For many B2C/D2C brands, profitability had become an afterthought. This will change in 2023 with pressures from investors and consumers. The solution lies in looking onward to the AdWaste and then using obliquity to solve the problem by focusing not just at the extreme ends (ad spending optimisation and martech consolidation) but in the middle – converting 1-way push channels into 2-way hotlines. An E2L2 (Email 2.0 and Loyalty 2.0) implementation is the first step in the journey towards exponential forever profitable growth.

Thinks 755

WSJ: “Researchers found that Chinese subsidies may be vulnerable to special-interest politics and went to favored groups or to stabilize employment or industries in decline. “At the aggregate level,” the authors write, “subsidies seem to be allocated to less productive firms, and the relative productivity of firms’ receiving these subsidies appears to decline further after disbursement.” Talk about myth busting. This should quell anxiety that Beijing’s state-directed allocation of capital is working for China, much less is a model for anyone else.”

Eric Ashman: “Here are three questions to ask when evaluating the potential of a new product or service: Will your early adopters accelerate organic growth? Are your customers coming back for more? Do you have enough pricing power to deliver profitability?…. Building a culture of innovation isn’t easy. It requires an acceptance of failure, supported by a culture of measurement and accountability. But it’s a powerful force for finding product-market fit, profitability scaling your startup and building enterprise value. It’s also a much more fun and fulfilling way to build your company. ”

Theodore Roosevelt: “It is not the critic who counts; not the man who points out how the strong man stumbles, or where the doer of deeds could have done them better. The credit belongs to the man who is actually in the arena, whose face is marred by dust and sweat and blood; who strives valiantly; who errs, who comes short again and again, because there is no effort without error and shortcoming; but who does actually strive to do the deeds; who knows great enthusiasms, the great devotions; who spends himself in a worthy cause; who at the best knows in the end the triumph of high achievement, and who at the worst, if he fails, at least fails while daring greatly, so that his place shall never be with those cold and timid souls who neither know victory nor defeat.”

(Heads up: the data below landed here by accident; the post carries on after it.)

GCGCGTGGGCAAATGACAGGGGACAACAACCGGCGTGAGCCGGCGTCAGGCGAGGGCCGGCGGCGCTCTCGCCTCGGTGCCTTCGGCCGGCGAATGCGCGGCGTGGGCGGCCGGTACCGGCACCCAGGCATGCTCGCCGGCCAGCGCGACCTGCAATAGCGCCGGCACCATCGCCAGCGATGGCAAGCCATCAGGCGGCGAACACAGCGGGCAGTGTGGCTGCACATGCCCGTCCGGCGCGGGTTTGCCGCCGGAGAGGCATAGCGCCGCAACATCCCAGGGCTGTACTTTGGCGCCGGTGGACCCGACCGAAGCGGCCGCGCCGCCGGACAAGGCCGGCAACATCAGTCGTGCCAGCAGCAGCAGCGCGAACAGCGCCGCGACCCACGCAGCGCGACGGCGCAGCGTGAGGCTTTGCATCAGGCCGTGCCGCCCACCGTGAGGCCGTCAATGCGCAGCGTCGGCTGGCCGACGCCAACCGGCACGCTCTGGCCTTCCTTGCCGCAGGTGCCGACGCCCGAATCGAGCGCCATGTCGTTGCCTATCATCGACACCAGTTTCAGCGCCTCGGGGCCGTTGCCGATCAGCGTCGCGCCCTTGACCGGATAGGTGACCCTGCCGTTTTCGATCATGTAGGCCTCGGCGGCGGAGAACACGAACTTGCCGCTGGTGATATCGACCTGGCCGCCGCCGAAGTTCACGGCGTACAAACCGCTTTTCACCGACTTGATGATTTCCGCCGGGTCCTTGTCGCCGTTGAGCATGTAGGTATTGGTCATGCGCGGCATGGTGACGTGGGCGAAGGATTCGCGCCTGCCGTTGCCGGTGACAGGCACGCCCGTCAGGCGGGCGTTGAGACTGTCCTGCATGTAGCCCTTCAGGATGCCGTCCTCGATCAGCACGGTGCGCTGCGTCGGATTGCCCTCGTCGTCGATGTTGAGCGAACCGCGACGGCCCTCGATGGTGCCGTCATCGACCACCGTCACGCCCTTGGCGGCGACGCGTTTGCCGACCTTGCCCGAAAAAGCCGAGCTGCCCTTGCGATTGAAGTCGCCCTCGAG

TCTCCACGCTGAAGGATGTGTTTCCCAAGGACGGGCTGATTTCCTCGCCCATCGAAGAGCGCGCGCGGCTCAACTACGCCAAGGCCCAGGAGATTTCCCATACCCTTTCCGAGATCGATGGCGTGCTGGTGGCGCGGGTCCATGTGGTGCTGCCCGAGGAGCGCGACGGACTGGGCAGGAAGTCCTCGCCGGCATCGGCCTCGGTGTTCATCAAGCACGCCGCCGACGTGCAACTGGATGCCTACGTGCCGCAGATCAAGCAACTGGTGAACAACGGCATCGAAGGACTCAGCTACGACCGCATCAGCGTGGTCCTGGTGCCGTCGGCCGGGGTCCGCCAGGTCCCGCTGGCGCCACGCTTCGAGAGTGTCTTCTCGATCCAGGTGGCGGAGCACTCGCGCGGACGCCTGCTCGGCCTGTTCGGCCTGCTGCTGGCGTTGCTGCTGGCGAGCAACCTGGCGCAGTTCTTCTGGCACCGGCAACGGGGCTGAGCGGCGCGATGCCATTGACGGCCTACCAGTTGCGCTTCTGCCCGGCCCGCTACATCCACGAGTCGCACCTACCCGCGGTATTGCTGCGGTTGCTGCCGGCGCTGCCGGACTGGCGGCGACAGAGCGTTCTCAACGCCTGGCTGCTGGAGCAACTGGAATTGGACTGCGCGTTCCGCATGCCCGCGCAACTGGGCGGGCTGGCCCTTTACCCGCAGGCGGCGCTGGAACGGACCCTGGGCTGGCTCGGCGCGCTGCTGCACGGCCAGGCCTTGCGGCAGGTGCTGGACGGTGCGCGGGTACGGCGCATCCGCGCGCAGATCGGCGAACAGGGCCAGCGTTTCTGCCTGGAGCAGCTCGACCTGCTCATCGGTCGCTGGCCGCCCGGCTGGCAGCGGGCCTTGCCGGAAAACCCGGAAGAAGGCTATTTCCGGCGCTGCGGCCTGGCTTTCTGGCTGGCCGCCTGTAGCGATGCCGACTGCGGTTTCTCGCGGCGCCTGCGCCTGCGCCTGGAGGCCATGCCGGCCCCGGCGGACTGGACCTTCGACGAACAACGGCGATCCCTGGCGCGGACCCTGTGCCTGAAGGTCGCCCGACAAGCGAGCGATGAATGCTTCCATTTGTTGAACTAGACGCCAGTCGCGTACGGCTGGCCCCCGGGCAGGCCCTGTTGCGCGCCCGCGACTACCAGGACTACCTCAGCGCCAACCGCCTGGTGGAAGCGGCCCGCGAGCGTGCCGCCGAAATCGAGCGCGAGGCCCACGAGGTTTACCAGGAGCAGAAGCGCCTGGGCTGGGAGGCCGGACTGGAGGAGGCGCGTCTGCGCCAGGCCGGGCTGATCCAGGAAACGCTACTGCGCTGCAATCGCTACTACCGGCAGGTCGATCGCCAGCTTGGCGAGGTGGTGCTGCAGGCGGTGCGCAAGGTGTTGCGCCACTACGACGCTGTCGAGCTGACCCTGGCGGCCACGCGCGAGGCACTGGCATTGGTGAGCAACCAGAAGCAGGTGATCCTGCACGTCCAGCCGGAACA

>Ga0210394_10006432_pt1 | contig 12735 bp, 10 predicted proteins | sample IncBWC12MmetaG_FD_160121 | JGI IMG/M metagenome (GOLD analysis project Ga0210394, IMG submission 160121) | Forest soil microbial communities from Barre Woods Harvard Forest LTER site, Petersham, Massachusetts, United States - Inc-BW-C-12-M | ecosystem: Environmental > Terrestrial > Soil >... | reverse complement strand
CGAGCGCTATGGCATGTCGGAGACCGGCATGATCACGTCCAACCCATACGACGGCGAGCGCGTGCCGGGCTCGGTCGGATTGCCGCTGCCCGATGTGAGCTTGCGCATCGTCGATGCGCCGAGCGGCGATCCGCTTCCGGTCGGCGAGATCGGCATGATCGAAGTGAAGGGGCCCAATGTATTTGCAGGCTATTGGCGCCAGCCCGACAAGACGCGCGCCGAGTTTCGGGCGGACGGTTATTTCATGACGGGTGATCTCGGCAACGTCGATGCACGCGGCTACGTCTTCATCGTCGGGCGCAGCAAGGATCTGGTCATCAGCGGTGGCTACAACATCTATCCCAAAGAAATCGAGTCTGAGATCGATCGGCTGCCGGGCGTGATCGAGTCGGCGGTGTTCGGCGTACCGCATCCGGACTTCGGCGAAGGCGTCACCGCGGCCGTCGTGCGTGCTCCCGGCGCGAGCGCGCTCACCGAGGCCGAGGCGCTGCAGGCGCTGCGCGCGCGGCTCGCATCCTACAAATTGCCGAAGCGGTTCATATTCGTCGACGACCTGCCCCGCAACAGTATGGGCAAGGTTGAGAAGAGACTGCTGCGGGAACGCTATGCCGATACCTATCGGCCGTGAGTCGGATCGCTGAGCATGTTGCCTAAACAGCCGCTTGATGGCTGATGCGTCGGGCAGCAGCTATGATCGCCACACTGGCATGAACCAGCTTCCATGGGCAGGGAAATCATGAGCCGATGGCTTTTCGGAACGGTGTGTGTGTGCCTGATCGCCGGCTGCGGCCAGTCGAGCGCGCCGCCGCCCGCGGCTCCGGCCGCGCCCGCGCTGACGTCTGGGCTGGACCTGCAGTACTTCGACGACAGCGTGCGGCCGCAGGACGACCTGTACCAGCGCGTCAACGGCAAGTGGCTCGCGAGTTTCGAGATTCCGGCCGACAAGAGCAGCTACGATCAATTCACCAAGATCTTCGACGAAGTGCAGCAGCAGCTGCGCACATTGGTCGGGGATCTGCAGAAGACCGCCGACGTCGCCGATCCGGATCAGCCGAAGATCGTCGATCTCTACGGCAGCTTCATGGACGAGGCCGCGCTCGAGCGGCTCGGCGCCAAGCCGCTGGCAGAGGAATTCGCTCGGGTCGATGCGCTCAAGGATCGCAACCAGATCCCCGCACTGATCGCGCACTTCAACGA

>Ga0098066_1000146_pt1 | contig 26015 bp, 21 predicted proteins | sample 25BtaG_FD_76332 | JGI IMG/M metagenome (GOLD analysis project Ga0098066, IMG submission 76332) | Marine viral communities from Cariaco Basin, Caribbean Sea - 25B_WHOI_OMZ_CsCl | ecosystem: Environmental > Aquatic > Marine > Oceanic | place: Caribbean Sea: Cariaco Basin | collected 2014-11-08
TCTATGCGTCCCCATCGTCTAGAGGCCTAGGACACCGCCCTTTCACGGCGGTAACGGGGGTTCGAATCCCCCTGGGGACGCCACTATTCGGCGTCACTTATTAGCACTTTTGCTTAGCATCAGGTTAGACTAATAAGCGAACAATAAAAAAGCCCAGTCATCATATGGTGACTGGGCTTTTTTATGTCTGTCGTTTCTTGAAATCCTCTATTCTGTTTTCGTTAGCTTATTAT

Kyle Harrison: “Founders will continue to get bundled as larger firms start thinking about their portfolios as “asset exposure,” rather than individual company journeys. Ask a founder, who raised at a hefty valuation, what their VCs are doing for them right now. The good ones are helping figure out the process of battening down the hatches, and growing their business more thoughtfully. But a lot of them? Disappearing. The “asset” is underwater, and they’re better off spending their time with assets whose price isn’t as miscalculated. As the aggregation of assets in venture continues, there will be pros and cons. Some of the value-add of different venture firms is made possible because they become a center of gravity, and that’s powerful. But for founders, it’s important to understand the business model of these larger firms and how much or how little your company’s outcome may move the needle for them, and therefore how motivated they are for you.”

Chris Nassetta, CEO of Hilton: “In the room, the biggest changes you’ll see will be just getting the basics right and technology. You would laugh at the things that we talk about because you’d say: Of course, Chris, everybody cares about this stuff. But getting it right all the time makes a difference. What are the things that people care about? A great bed. Great linens. Great lighting. Plugs by my bed. A great TV with great content. Great bathrooms, space on the counter, a great lighted mirror. Water pressure and hot water. And great towels. Don’t give me sandpaper—I’ve stayed in some of our competitors…I have a philosophy in life, and that is keeping a steady hand on the wheel. Have a plan and work the plan and adapt the plan. The plan needs to change. Let me use driving vernacular. I don’t take every exit, but I will change lanes and I will take exits that really make sense. My longevity has been the ability to just sort of filter noise out and know when to take an exit occasionally, when to change lanes, but not doing it so often that everyone around you is rattled and they can’t see what tomorrow is going to be.”